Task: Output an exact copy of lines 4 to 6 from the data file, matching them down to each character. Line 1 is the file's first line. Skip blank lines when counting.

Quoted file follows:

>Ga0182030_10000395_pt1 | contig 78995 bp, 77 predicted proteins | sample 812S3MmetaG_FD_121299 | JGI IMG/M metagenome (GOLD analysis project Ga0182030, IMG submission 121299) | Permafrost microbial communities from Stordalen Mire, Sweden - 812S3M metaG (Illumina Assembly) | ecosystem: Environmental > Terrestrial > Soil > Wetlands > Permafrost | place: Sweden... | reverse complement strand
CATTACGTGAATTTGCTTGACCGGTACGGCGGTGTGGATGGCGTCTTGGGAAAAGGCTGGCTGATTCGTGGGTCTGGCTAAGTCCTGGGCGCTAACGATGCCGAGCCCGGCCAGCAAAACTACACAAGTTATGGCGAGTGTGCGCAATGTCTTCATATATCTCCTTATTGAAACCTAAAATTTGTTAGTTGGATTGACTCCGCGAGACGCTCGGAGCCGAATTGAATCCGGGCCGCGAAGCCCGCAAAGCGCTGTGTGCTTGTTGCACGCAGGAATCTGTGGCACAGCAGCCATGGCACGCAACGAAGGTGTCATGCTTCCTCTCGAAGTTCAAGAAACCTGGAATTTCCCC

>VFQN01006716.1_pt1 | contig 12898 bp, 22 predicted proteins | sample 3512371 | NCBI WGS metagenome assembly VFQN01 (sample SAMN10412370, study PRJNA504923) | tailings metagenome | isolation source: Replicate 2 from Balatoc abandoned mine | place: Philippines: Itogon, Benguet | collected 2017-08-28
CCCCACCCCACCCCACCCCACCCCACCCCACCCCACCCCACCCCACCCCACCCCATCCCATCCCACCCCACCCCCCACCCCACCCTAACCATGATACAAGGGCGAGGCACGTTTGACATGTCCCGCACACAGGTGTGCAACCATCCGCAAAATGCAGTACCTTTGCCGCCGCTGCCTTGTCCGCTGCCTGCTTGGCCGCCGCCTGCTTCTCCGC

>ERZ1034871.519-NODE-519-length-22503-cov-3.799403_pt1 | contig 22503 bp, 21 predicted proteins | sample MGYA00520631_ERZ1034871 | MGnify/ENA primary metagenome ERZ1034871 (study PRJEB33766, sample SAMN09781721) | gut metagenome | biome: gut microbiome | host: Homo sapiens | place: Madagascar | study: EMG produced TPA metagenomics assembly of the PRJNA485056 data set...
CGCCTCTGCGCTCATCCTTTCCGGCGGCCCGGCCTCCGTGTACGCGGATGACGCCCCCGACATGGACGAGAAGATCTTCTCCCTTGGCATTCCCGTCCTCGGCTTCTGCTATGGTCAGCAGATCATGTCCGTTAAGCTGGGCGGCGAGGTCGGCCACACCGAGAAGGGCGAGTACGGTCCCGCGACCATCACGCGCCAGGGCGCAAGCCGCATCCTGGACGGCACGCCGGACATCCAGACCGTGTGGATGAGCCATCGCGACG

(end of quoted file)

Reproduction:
CCCCACCCCACCCCACCCCACCCCACCCCACCCCACCCCACCCCACCCCACCCCATCCCATCCCACCCCACCCCCCACCCCACCCTAACCATGATACAAGGGCGAGGCACGTTTGACATGTCCCGCACACAGGTGTGCAACCATCCGCAAAATGCAGTACCTTTGCCGCCGCTGCCTTGTCCGCTGCCTGCTTGGCCGCCGCCTGCTTCTCCGC

>ERZ1034871.519-NODE-519-length-22503-cov-3.799403_pt1 | contig 22503 bp, 21 predicted proteins | sample MGYA00520631_ERZ1034871 | MGnify/ENA primary metagenome ERZ1034871 (study PRJEB33766, sample SAMN09781721) | gut metagenome | biome: gut microbiome | host: Homo sapiens | place: Madagascar | study: EMG produced TPA metagenomics assembly of the PRJNA485056 data set...
CGCCTCTGCGCTCATCCTTTCCGGCGGCCCGGCCTCCGTGTACGCGGATGACGCCCCCGACATGGACGAGAAGATCTTCTCCCTTGGCATTCCCGTCCTCGGCTTCTGCTATGGTCAGCAGATCATGTCCGTTAAGCTGGGCGGCGAGGTCGGCCACACCGAGAAGGGCGAGTACGGTCCCGCGACCATCACGCGCCAGGGCGCAAGCCGCATCCTGGACGGCACGCCGGACATCCAGACCGTGTGGATGAGCCATCGCGACG